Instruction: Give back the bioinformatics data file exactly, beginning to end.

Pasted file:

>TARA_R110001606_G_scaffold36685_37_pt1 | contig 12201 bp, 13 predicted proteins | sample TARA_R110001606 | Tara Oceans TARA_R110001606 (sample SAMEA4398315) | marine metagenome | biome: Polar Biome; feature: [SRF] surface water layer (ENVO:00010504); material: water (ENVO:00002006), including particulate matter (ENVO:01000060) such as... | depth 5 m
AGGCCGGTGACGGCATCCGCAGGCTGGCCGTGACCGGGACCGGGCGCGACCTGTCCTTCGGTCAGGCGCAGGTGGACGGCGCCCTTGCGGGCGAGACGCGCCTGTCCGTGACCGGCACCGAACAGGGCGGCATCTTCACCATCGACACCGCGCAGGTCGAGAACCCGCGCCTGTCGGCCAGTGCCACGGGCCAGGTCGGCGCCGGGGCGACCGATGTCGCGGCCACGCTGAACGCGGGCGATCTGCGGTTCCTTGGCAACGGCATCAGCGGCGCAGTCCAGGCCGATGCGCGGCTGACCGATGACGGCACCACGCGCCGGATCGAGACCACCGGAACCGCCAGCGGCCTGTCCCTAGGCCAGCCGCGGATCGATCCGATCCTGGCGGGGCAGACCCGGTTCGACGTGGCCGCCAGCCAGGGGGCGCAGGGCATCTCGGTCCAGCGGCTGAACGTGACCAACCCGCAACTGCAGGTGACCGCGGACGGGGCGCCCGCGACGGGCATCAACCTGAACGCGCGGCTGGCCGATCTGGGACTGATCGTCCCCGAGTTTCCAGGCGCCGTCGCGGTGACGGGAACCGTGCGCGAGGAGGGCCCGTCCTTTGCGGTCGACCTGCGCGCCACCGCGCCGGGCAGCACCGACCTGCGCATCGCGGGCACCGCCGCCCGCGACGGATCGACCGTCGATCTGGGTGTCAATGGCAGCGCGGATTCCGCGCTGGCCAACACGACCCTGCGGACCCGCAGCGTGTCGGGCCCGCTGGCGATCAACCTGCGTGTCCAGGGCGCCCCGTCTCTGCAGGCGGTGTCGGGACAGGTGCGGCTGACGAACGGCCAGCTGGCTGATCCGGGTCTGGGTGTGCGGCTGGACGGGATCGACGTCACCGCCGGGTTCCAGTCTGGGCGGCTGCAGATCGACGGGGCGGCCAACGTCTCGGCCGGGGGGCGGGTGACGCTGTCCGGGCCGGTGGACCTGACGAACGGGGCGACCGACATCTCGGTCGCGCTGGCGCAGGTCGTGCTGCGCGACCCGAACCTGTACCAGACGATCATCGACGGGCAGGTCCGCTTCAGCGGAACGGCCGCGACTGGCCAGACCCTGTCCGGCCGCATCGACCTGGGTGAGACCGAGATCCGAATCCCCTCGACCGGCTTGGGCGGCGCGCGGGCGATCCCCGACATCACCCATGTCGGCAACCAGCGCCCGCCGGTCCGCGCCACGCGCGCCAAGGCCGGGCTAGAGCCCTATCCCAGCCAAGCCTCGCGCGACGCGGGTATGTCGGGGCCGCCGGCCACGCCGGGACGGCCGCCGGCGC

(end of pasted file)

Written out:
>TARA_R110001606_G_scaffold36685_37_pt1 | contig 12201 bp, 13 predicted proteins | sample TARA_R110001606 | Tara Oceans TARA_R110001606 (sample SAMEA4398315) | marine metagenome | biome: Polar Biome; feature: [SRF] surface water layer (ENVO:00010504); material: water (ENVO:00002006), including particulate matter (ENVO:01000060) such as... | depth 5 m
AGGCCGGTGACGGCATCCGCAGGCTGGCCGTGACCGGGACCGGGCGCGACCTGTCCTTCGGTCAGGCGCAGGTGGACGGCGCCCTTGCGGGCGAGACGCGCCTGTCCGTGACCGGCACCGAACAGGGCGGCATCTTCACCATCGACACCGCGCAGGTCGAGAACCCGCGCCTGTCGGCCAGTGCCACGGGCCAGGTCGGCGCCGGGGCGACCGATGTCGCGGCCACGCTGAACGCGGGCGATCTGCGGTTCCTTGGCAACGGCATCAGCGGCGCAGTCCAGGCCGATGCGCGGCTGACCGATGACGGCACCACGCGCCGGATCGAGACCACCGGAACCGCCAGCGGCCTGTCCCTAGGCCAGCCGCGGATCGATCCGATCCTGGCGGGGCAGACCCGGTTCGACGTGGCCGCCAGCCAGGGGGCGCAGGGCATCTCGGTCCAGCGGCTGAACGTGACCAACCCGCAACTGCAGGTGACCGCGGACGGGGCGCCCGCGACGGGCATCAACCTGAACGCGCGGCTGGCCGATCTGGGACTGATCGTCCCCGAGTTTCCAGGCGCCGTCGCGGTGACGGGAACCGTGCGCGAGGAGGGCCCGTCCTTTGCGGTCGACCTGCGCGCCACCGCGCCGGGCAGCACCGACCTGCGCATCGCGGGCACCGCCGCCCGCGACGGATCGACCGTCGATCTGGGTGTCAATGGCAGCGCGGATTCCGCGCTGGCCAACACGACCCTGCGGACCCGCAGCGTGTCGGGCCCGCTGGCGATCAACCTGCGTGTCCAGGGCGCCCCGTCTCTGCAGGCGGTGTCGGGACAGGTGCGGCTGACGAACGGCCAGCTGGCTGATCCGGGTCTGGGTGTGCGGCTGGACGGGATCGACGTCACCGCCGGGTTCCAGTCTGGGCGGCTGCAGATCGACGGGGCGGCCAACGTCTCGGCCGGGGGGCGGGTGACGCTGTCCGGGCCGGTGGACCTGACGAACGGGGCGACCGACATCTCGGTCGCGCTGGCGCAGGTCGTGCTGCGCGACCCGAACCTGTACCAGACGATCATCGACGGGCAGGTCCGCTTCAGCGGAACGGCCGCGACTGGCCAGACCCTGTCCGGCCGCATCGACCTGGGTGAGACCGAGATCCGAATCCCCTCGACCGGCTTGGGCGGCGCGCGGGCGATCCCCGACATCACCCATGTCGGCAACCAGCGCCCGCCGGTCCGCGCCACGCGCGCCAAGGCCGGGCTAGAGCCCTATCCCAGCCAAGCCTCGCGCGACGCGGGTATGTCGGGGCCGCCGGCCACGCCGGGACGGCCGCCGGCGC